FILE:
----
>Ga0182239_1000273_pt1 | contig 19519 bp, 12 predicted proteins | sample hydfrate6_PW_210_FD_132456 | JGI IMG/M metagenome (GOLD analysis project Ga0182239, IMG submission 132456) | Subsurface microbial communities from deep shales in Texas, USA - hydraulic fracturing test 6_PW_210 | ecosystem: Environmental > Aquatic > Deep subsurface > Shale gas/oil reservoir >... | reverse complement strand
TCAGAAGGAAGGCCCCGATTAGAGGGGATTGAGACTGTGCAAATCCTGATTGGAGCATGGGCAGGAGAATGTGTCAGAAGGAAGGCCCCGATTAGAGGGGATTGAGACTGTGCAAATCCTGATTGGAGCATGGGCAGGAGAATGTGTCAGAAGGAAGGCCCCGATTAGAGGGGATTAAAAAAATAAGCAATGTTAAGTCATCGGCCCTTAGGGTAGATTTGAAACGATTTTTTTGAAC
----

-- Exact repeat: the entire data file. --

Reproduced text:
>Ga0182239_1000273_pt1 | contig 19519 bp, 12 predicted proteins | sample hydfrate6_PW_210_FD_132456 | JGI IMG/M metagenome (GOLD analysis project Ga0182239, IMG submission 132456) | Subsurface microbial communities from deep shales in Texas, USA - hydraulic fracturing test 6_PW_210 | ecosystem: Environmental > Aquatic > Deep subsurface > Shale gas/oil reservoir >... | reverse complement strand
TCAGAAGGAAGGCCCCGATTAGAGGGGATTGAGACTGTGCAAATCCTGATTGGAGCATGGGCAGGAGAATGTGTCAGAAGGAAGGCCCCGATTAGAGGGGATTGAGACTGTGCAAATCCTGATTGGAGCATGGGCAGGAGAATGTGTCAGAAGGAAGGCCCCGATTAGAGGGGATTAAAAAAATAAGCAATGTTAAGTCATCGGCCCTTAGGGTAGATTTGAAACGATTTTTTTGAAC